Best known as the often silent (if grimacing) father on television’s “The Wonder Years,” Dan Lauria gives his vocal chords a workout as the bombastic coach who led the Green Bay Packers through their own wonder years in “Lombardi” at Circle in the Square. Making a knockout Broadway debut, Lauria bristles with the energy of a man who lives for football, with wattage that outshines the stadium lights on David Korins’s meticulously efficient set. Virtually unable to talk without shouting, his Vince Lombardi goes beyond the tough guy with a heart of gold. He’s got heart — plenty of it — but it’s made of muscle and makes real blood course through the veins of a single-minded man who thinks he’s always right.
At his side is wife Marie, a shoulder-scrunching, cocktailing, grown-up Catholic schoolgirl magnificently brought to life by Judith Light. Vince and Marie allow narrator Michael McCormick (Keith Nobbs), a reporter for Look Magazine, to stay with them for a week in November, 1965. We see what their lives are like for a week during a winning season and flash back to some earlier pivotal times.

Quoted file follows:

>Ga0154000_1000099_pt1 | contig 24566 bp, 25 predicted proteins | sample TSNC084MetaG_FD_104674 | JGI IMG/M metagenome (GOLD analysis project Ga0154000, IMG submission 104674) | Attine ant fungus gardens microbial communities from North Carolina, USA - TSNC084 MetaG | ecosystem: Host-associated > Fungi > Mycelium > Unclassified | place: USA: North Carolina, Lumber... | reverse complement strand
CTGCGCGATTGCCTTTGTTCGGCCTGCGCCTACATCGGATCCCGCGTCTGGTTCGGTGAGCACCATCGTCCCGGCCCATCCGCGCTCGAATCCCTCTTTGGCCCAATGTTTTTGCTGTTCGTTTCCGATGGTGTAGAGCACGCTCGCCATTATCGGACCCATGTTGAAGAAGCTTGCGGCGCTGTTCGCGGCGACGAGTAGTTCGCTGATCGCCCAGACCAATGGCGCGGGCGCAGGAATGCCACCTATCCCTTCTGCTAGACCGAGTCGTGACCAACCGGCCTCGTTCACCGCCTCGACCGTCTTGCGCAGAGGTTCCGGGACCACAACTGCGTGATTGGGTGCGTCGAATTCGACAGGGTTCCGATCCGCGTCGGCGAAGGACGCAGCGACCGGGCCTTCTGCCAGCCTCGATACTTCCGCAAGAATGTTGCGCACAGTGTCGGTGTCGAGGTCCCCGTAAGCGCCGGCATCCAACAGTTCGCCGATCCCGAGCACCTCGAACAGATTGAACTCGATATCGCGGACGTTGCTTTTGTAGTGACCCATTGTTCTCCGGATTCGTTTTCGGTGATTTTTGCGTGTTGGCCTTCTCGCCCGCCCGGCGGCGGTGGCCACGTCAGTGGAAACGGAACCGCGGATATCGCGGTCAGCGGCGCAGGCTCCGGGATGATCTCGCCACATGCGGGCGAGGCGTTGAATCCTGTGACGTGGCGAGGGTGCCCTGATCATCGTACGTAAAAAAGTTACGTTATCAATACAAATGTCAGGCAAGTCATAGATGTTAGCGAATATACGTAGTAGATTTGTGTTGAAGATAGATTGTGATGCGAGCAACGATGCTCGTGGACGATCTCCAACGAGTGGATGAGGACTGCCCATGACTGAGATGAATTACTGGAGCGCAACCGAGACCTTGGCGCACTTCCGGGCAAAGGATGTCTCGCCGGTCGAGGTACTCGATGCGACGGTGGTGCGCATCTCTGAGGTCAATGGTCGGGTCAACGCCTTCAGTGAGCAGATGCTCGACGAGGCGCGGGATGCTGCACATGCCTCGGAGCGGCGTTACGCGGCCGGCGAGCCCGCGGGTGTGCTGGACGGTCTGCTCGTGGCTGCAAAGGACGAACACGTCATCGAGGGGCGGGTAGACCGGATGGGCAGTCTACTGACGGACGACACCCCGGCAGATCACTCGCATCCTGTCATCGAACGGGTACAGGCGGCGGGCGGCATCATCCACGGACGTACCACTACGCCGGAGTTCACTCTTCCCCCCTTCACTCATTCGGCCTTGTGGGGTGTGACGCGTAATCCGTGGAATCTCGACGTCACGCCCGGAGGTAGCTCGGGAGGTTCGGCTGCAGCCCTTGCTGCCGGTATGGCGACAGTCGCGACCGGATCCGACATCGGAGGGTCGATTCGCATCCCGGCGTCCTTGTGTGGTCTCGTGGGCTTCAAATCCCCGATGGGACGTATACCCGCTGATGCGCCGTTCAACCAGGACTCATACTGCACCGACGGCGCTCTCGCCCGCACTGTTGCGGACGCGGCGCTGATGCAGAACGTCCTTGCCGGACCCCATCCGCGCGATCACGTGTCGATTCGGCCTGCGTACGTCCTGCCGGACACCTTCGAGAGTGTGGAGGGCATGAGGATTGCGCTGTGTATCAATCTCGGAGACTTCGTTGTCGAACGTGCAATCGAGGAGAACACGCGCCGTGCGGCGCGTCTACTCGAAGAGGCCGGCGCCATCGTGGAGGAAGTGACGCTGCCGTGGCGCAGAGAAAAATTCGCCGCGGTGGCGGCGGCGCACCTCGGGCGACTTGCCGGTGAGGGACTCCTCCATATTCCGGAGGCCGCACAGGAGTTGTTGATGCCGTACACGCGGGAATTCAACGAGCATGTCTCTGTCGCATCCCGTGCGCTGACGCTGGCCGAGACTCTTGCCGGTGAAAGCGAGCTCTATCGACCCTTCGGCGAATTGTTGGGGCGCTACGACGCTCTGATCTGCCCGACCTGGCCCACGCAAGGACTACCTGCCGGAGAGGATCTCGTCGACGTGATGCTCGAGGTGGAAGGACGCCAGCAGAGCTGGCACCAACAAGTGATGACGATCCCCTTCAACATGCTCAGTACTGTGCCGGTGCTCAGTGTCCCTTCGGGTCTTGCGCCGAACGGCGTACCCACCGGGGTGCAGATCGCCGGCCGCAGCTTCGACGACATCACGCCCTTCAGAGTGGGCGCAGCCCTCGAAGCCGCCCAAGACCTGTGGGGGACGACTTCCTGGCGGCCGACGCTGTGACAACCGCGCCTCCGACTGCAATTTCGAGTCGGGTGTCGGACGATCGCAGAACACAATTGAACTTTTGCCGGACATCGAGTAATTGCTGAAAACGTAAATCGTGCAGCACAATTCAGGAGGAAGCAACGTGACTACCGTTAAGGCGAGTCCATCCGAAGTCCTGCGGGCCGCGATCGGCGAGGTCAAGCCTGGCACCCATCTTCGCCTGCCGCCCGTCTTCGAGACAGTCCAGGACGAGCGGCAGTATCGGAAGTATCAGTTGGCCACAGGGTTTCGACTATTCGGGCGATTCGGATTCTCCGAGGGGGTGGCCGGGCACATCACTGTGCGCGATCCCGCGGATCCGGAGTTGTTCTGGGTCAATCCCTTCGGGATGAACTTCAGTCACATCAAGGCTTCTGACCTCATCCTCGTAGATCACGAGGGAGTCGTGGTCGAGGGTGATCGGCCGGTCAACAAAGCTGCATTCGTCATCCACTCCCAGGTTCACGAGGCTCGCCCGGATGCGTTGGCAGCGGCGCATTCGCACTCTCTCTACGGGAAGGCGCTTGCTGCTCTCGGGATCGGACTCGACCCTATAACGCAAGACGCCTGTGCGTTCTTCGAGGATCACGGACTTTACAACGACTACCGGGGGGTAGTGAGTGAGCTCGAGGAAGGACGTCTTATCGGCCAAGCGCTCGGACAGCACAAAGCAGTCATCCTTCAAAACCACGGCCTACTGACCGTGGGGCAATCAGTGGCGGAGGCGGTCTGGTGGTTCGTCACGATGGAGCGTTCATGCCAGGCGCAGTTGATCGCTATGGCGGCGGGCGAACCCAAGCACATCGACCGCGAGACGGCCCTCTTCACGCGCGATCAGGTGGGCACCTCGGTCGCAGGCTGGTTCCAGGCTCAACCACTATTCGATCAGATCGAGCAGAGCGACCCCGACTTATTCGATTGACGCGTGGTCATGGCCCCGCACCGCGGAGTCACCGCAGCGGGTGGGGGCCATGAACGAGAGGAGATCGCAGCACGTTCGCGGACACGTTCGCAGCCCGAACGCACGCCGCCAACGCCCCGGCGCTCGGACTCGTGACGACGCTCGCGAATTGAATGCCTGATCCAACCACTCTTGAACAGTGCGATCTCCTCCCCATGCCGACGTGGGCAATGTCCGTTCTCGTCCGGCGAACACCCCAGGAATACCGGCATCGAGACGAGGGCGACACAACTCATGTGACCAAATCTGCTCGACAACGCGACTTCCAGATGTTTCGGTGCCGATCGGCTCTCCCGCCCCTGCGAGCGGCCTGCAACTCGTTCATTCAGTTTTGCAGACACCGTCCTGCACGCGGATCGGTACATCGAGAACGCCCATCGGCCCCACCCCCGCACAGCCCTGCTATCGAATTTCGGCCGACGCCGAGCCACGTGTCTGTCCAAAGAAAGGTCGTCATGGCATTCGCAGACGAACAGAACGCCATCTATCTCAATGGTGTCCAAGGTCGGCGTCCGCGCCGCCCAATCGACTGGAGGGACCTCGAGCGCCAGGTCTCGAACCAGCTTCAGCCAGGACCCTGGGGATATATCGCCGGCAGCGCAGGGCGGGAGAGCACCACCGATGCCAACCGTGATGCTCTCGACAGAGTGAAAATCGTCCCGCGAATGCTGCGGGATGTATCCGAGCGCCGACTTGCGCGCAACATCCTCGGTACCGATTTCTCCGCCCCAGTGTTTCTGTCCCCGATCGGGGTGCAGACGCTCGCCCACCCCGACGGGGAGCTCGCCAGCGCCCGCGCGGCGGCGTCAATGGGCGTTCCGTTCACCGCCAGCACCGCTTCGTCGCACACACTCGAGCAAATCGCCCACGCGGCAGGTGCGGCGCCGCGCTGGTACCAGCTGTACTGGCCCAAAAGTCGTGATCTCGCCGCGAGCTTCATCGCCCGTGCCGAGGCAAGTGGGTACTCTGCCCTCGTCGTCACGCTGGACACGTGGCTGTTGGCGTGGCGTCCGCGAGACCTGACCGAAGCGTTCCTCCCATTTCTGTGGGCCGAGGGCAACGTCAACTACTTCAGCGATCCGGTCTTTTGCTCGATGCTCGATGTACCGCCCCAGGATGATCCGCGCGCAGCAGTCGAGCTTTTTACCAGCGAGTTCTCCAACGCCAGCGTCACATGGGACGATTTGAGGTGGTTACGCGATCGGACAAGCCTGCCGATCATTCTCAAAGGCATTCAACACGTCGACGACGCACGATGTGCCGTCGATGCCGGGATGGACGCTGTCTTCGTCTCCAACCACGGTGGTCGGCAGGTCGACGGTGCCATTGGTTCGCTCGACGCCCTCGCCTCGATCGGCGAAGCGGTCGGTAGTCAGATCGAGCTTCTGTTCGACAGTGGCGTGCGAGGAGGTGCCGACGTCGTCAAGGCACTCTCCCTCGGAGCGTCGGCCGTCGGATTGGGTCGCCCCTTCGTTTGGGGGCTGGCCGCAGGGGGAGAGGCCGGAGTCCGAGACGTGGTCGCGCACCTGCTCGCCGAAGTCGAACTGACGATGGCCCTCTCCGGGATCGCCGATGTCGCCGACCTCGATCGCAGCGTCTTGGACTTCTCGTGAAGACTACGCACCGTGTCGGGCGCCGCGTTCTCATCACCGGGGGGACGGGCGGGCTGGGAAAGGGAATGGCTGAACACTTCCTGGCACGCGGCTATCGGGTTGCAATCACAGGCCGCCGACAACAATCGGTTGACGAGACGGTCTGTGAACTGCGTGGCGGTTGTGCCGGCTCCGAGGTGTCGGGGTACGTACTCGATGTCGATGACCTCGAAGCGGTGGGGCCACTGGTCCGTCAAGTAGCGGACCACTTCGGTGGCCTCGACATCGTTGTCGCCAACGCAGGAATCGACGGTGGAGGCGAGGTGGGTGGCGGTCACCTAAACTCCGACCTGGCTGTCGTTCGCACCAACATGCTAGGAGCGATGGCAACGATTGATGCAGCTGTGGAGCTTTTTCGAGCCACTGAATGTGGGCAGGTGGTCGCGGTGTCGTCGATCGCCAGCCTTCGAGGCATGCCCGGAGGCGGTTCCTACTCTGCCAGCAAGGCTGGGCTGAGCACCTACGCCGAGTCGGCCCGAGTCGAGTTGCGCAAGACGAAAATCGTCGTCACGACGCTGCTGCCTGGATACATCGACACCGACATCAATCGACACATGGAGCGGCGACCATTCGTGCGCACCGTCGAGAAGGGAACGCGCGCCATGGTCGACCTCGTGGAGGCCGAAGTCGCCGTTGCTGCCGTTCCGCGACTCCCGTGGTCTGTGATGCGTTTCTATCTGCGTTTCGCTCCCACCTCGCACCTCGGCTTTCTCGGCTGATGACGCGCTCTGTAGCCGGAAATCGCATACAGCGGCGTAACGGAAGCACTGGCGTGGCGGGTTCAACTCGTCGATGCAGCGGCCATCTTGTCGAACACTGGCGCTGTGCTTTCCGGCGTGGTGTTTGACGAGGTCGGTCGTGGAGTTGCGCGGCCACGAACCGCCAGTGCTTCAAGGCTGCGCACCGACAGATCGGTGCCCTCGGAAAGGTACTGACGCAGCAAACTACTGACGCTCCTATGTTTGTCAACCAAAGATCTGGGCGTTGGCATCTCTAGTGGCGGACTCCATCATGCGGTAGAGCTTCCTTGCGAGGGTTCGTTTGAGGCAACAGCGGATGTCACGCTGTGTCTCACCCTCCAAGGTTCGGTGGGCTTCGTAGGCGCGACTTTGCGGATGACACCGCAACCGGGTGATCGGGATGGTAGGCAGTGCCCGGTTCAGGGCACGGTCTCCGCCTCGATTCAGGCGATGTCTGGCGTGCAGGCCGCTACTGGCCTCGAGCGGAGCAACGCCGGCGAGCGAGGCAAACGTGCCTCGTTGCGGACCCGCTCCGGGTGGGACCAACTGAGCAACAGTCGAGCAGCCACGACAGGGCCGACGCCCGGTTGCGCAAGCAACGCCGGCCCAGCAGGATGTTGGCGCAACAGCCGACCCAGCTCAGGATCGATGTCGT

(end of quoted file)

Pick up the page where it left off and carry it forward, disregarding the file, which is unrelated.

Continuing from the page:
Eric Simonson’s taut script doesn’t waste a word. And Thomas Kail’s crisp direction uses the in-the-round space of the Circle theater to maximum advantage. But it’s the powerhouse performances of Lauria and Light — as the explosive, dynamic Hall of Famer and his supportive, cynical better half — that pump this football fable full of adrenaline.